Governor Arnold Schwarzenegger loved the Democrats and did everything he could to help them. Except for this.
The Los Angeles Times reports that for the third consecutive election cycle, state and congressional races on California’s primary ballot will feature large pools of candidates no longer subdivided by partisan labels. Only the two contenders with the most votes in each race advance to a showdown in November, even those from the same party. The rest go home.
The top-two primary has maximized voter choice while minimizing the power of parties and interest groups to foresee the eventual outcome. Voters have the power — and sometimes the burden — of sorting through what can be lists filled with dozens of names.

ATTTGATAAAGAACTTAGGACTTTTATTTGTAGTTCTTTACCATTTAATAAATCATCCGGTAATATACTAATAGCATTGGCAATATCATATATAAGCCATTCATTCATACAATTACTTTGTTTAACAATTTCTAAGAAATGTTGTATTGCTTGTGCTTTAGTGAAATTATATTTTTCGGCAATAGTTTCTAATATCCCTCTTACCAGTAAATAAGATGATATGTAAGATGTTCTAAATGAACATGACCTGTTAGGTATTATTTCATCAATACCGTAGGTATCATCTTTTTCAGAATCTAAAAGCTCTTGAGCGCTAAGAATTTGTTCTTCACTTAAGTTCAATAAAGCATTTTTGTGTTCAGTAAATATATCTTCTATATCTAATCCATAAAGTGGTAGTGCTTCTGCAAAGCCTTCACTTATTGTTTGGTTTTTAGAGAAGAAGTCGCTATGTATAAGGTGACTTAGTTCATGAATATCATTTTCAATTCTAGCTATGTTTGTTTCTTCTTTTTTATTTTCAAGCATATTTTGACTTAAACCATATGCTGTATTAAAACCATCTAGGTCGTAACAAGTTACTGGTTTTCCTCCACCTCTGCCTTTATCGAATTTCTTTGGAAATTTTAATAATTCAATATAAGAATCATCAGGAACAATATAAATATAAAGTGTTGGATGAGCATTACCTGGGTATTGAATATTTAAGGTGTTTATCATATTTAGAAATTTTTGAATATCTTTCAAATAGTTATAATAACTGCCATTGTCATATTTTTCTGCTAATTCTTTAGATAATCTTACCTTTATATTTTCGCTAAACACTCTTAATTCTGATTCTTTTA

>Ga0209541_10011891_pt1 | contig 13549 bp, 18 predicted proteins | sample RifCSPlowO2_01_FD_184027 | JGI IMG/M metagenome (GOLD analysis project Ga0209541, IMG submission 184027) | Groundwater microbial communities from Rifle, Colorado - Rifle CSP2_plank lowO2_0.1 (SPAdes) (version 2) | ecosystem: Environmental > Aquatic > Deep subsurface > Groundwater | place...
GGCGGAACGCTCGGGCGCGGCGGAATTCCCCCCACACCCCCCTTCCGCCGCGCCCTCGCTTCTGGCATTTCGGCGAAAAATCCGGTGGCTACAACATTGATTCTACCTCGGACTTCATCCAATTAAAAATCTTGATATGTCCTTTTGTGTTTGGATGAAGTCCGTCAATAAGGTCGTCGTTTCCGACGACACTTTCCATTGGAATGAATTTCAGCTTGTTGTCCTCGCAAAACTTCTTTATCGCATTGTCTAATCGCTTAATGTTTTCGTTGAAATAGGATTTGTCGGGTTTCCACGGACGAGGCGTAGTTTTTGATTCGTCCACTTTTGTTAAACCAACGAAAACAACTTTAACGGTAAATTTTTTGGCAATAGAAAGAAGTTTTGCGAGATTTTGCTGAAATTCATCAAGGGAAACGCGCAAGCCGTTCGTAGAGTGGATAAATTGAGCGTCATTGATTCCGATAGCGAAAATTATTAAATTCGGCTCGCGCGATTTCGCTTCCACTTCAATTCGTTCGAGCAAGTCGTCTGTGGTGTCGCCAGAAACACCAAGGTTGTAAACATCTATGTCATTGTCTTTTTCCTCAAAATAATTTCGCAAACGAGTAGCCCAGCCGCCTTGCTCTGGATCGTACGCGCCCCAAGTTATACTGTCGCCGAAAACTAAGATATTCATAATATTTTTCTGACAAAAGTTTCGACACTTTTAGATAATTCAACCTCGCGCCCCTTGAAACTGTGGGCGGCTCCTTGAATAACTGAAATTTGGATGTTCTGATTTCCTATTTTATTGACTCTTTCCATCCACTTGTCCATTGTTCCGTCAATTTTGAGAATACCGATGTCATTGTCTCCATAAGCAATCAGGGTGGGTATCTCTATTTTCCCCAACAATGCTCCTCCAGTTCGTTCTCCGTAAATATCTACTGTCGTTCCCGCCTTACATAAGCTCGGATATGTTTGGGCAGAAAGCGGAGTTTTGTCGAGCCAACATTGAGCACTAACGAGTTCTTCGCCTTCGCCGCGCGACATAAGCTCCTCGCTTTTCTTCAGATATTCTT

The top-two primary was was approved in 2009 as a concession by Democrats in the California Legislature to a single Republican lawmaker in exchange for his support of a state budget package. When it appeared on the ballot the following spring as Proposition 14, the only leader embracing it was Gov. Arnold Schwarzenegger, who insisted the top-two primary would discourage extreme partisanship while encouraging candidates to embrace the kind of centrist platform he believed voters were demanding.
The California primary that’s now less than three months away promises to be the system’s most important test, and possibly its most controversial. Although Democrats have largely consolidated their power behind just a few formidable candidates in statewide contests, local races with a multitude of candidates could allow Republicans to quell the anti-Trump fervor in at least four congressional districts that Democrats otherwise are well poised to capture.